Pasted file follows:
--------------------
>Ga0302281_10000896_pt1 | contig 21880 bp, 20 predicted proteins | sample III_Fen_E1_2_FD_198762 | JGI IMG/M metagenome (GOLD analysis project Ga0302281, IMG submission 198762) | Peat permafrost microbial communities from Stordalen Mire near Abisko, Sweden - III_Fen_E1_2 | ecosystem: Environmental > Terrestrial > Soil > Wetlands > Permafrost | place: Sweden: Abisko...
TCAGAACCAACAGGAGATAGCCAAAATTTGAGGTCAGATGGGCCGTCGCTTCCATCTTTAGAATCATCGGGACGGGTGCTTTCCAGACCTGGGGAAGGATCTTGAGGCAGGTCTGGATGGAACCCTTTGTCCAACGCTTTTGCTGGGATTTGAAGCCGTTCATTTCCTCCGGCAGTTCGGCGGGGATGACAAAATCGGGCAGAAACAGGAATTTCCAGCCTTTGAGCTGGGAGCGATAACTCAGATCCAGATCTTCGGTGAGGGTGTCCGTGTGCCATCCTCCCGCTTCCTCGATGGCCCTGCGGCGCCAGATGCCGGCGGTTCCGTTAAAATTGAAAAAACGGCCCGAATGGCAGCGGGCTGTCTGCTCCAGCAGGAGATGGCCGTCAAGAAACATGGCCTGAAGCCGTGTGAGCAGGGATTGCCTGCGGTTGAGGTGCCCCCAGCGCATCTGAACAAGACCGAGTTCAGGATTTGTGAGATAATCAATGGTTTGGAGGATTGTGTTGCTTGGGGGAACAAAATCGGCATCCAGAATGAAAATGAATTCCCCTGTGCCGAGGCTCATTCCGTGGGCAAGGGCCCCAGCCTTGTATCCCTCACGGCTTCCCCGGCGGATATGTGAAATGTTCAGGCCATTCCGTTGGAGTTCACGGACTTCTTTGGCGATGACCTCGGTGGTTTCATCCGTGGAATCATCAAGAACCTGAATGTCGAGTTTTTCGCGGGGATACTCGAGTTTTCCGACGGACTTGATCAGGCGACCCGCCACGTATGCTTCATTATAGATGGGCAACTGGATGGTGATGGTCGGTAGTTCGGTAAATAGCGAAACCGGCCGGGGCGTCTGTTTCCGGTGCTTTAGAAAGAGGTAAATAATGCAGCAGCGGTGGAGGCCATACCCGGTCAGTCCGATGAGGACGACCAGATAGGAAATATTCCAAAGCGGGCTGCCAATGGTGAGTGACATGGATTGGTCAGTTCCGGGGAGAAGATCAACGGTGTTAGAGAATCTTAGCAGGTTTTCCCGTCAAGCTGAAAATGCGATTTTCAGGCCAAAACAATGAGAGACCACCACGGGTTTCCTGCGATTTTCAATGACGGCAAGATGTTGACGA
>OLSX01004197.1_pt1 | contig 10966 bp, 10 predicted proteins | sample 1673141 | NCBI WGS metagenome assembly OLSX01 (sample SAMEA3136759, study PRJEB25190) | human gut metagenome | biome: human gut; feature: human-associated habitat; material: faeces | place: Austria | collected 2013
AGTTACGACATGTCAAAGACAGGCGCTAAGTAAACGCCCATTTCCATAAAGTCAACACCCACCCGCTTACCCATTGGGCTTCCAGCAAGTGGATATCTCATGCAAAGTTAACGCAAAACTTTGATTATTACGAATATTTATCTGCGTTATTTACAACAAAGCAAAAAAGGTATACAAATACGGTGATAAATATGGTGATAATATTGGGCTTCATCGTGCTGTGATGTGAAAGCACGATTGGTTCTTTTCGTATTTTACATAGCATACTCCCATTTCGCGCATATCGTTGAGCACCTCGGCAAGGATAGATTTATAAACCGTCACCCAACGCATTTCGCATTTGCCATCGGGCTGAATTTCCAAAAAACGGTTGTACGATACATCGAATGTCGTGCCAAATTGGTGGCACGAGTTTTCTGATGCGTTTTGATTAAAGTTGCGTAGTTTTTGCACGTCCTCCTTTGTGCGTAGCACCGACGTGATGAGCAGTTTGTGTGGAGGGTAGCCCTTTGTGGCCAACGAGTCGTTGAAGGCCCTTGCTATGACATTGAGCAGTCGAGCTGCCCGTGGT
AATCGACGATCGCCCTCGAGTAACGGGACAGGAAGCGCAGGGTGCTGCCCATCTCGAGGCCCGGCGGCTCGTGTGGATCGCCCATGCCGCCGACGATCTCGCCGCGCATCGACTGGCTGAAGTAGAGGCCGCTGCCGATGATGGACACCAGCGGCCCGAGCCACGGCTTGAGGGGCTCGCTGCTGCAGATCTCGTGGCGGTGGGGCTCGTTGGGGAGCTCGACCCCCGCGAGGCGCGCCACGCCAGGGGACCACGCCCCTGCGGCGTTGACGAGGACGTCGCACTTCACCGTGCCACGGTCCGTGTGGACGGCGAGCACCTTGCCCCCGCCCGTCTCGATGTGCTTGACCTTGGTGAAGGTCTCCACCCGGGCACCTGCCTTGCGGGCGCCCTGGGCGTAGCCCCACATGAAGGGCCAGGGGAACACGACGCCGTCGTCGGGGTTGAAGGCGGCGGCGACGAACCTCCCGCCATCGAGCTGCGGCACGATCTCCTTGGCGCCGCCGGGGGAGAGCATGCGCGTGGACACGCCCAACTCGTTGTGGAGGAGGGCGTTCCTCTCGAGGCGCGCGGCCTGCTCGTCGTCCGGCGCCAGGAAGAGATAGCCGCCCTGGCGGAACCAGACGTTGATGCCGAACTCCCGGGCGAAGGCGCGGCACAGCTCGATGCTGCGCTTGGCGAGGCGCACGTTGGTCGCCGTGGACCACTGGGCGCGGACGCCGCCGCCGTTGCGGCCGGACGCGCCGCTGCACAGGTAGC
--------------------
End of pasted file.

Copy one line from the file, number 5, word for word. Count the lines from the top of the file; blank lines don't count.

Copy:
AATCGACGATCGCCCTCGAGTAACGGGACAGGAAGCGCAGGGTGCTGCCCATCTCGAGGCCCGGCGGCTCGTGTGGATCGCCCATGCCGCCGACGATCTCGCCGCGCATCGACTGGCTGAAGTAGAGGCCGCTGCCGATGATGGACACCAGCGGCCCGAGCCACGGCTTGAGGGGCTCGCTGCTGCAGATCTCGTGGCGGTGGGGCTCGTTGGGGAGCTCGACCCCCGCGAGGCGCGCCACGCCAGGGGACCACGCCCCTGCGGCGTTGACGAGGACGTCGCACTTCACCGTGCCACGGTCCGTGTGGACGGCGAGCACCTTGCCCCCGCCCGTCTCGATGTGCTTGACCTTGGTGAAGGTCTCCACCCGGGCACCTGCCTTGCGGGCGCCCTGGGCGTAGCCCCACATGAAGGGCCAGGGGAACACGACGCCGTCGTCGGGGTTGAAGGCGGCGGCGACGAACCTCCCGCCATCGAGCTGCGGCACGATCTCCTTGGCGCCGCCGGGGGAGAGCATGCGCGTGGACACGCCCAACTCGTTGTGGAGGAGGGCGTTCCTCTCGAGGCGCGCGGCCTGCTCGTCGTCCGGCGCCAGGAAGAGATAGCCGCCCTGGCGGAACCAGACGTTGATGCCGAACTCCCGGGCGAAGGCGCGGCACAGCTCGATGCTGCGCTTGGCGAGGCGCACGTTGGTCGCCGTGGACCACTGGGCGCGGACGCCGCCGCCGTTGCGGCCGGACGCGCCGCTGCACAGGTAGC